The snarky questioner

One memory of last week hanging out with John Edwards was him being interviewed by about a dozen news crews at 5 a.m. in the morning. I listened to his answers — I couldn’t hear the questions, because he had an earphone in his ear where you could hear the questions coming in.

One guy brought a reaction after the lights were off. Edwards told his staff something like George was snarky — gave him weird questions that were trying to throw him off. I told Edwards that I couldn’t tell from his answers, which shows how well prepared he is for different interview styles. It’s why I didn’t ask hard questions — I know these people are well trained by their staffs to always give “presidential answers.”

It is interesting, though, that the staff decided to accept an invitation from George Stephanopoulos to be on his Sunday morning show. He was George, the snarky questioner.

George’s Sunday morning interview is online now. Hey, if you watch the video, you’ll see another name that’s familar to us all: Amanda Congdon.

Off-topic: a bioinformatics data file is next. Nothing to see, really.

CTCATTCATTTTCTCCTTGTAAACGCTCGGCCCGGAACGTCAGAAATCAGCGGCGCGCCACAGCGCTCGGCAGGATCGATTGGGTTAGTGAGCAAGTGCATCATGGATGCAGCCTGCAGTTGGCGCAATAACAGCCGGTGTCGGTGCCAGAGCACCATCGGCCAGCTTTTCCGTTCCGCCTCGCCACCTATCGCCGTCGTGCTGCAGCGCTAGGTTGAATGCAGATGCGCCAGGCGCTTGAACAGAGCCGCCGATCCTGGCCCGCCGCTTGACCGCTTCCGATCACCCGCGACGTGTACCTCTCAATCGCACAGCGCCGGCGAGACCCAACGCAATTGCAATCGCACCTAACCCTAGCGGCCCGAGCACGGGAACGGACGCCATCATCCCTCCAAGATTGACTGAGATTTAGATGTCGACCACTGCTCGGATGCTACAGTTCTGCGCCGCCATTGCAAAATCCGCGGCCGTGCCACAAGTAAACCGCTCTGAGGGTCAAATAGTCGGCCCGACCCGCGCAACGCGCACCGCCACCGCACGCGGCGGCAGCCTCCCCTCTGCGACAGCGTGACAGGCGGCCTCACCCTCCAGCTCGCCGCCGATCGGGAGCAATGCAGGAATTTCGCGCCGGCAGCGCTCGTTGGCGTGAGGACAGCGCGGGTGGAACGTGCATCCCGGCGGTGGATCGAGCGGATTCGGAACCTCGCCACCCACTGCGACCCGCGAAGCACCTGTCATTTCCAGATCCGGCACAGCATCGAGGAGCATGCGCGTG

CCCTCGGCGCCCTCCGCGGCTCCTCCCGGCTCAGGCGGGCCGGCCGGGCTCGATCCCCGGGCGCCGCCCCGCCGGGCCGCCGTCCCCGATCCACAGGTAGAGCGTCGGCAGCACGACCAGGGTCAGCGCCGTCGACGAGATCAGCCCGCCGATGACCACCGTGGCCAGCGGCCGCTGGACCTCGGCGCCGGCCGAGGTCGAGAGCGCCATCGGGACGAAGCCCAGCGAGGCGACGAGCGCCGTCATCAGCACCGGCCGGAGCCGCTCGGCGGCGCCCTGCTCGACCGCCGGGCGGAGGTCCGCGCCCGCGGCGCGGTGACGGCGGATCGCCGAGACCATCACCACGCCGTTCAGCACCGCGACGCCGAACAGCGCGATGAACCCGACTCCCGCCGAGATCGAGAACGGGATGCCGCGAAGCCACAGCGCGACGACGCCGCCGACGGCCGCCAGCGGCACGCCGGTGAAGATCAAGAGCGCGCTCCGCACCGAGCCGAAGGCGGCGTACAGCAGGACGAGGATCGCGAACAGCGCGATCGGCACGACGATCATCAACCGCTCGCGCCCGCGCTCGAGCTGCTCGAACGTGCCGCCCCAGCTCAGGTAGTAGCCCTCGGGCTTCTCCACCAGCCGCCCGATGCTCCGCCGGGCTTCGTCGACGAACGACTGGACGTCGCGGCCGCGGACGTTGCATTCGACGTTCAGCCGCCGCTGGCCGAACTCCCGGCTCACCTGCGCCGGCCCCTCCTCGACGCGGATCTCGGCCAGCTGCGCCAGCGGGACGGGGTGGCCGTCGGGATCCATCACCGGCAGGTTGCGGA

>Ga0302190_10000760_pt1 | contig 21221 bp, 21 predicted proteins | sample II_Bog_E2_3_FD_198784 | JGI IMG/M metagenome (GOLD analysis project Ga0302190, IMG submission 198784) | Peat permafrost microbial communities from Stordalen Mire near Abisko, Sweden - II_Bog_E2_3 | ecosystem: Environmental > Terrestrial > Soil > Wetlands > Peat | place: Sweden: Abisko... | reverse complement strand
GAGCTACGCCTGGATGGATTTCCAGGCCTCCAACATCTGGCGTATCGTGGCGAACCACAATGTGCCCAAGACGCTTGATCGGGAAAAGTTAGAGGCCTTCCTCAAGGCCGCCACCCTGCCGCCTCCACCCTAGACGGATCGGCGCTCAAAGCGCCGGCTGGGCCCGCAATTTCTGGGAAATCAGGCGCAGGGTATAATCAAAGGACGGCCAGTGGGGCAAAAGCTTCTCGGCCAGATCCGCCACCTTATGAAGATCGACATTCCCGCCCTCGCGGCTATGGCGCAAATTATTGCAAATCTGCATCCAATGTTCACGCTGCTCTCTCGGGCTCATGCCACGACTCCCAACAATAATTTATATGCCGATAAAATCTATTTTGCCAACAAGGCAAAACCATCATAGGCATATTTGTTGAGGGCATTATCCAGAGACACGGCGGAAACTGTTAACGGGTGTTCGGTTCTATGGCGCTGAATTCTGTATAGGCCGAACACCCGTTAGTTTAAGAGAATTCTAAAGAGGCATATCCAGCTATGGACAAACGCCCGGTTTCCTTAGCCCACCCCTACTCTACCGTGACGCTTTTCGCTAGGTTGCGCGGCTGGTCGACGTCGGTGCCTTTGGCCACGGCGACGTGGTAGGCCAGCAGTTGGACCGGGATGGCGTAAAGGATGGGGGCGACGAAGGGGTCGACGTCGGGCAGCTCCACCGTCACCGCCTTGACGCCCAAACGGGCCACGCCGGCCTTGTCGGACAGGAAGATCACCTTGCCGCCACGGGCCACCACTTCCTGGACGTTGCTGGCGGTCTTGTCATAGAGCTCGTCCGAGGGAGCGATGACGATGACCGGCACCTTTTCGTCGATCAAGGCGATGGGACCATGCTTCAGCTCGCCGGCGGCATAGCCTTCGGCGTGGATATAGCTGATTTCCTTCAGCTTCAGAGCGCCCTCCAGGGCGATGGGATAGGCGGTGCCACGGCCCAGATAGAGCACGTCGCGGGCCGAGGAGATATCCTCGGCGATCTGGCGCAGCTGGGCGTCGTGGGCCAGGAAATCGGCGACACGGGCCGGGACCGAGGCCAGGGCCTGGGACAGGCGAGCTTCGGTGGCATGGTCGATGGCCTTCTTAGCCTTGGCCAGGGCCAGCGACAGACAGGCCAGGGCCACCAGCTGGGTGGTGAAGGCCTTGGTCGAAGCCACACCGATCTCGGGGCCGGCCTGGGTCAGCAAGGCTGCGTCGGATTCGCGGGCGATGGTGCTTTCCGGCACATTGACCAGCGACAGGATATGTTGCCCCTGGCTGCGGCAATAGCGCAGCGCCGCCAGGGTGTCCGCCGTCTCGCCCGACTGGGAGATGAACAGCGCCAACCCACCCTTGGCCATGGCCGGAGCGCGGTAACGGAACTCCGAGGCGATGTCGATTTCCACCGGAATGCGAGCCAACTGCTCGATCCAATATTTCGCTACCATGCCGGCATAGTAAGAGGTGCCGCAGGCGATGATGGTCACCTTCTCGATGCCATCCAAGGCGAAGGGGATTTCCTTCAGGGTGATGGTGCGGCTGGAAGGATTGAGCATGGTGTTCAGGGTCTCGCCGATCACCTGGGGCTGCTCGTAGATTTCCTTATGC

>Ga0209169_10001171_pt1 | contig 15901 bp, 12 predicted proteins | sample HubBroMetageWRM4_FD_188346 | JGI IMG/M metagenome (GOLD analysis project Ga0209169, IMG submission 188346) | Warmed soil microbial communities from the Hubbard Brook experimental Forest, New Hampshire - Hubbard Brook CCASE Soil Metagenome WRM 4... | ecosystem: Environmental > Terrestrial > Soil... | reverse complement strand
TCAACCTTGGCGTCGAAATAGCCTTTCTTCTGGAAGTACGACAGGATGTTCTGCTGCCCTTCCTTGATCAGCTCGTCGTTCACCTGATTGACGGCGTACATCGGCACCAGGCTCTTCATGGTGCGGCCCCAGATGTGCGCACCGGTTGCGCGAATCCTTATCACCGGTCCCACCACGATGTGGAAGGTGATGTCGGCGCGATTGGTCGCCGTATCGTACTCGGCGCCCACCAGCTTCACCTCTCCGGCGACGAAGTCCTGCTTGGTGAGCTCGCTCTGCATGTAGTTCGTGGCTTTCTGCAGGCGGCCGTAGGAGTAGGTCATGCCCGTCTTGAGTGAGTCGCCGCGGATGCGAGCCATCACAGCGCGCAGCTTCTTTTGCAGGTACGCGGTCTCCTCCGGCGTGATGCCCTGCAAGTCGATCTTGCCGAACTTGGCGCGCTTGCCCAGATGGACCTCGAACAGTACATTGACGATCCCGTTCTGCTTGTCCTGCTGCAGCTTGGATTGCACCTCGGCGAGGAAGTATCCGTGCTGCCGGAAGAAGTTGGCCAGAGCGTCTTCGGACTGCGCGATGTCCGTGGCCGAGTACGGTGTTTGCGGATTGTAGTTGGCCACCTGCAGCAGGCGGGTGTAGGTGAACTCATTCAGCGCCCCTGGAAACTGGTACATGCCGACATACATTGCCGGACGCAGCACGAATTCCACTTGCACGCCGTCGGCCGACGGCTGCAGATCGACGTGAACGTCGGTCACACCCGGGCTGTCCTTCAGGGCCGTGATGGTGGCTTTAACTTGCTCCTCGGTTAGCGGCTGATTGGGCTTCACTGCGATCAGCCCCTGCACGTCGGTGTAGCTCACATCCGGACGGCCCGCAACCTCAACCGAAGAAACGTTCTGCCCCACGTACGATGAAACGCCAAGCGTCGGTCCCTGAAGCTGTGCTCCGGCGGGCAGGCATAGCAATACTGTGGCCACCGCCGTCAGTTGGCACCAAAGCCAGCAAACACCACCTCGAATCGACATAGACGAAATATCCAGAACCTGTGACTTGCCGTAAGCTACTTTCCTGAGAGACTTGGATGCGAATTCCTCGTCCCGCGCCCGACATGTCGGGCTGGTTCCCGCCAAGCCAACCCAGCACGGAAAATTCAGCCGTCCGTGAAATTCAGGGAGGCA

Interesting that the snarkiness was gone in this interview. I wonder if he was doing that just to test Edwards to see if he could hold up to pressure?

Ed Cone, combo of politics, tech, community

One person I’m glad to have gotten to know last year is Ed Cone. I had read him for a while — he writes for a variety of tech magazines — but I didn’t realize other stuff about him or the community he came from. His family has been part of Greensboro, North Carolina, for generations. If you visit the Converge South conference this year (he helped start that) you’ll notice that the “Cone” name is all over the place. It must be weird to come from a family that had such a huge impact on a region.

But, I find Ed to be an interesting guy. He’s very tied in with his local community. And us through his blog and tech writing. His neighbors really have no clue about that, but those tight and loose ties are evidence that something is changing in our society. We’re becoming global neighbors. Just look at Yuvi, a 15-year-old kid who lives halfway around the world from me, but seems like a kid next door for evidence of that.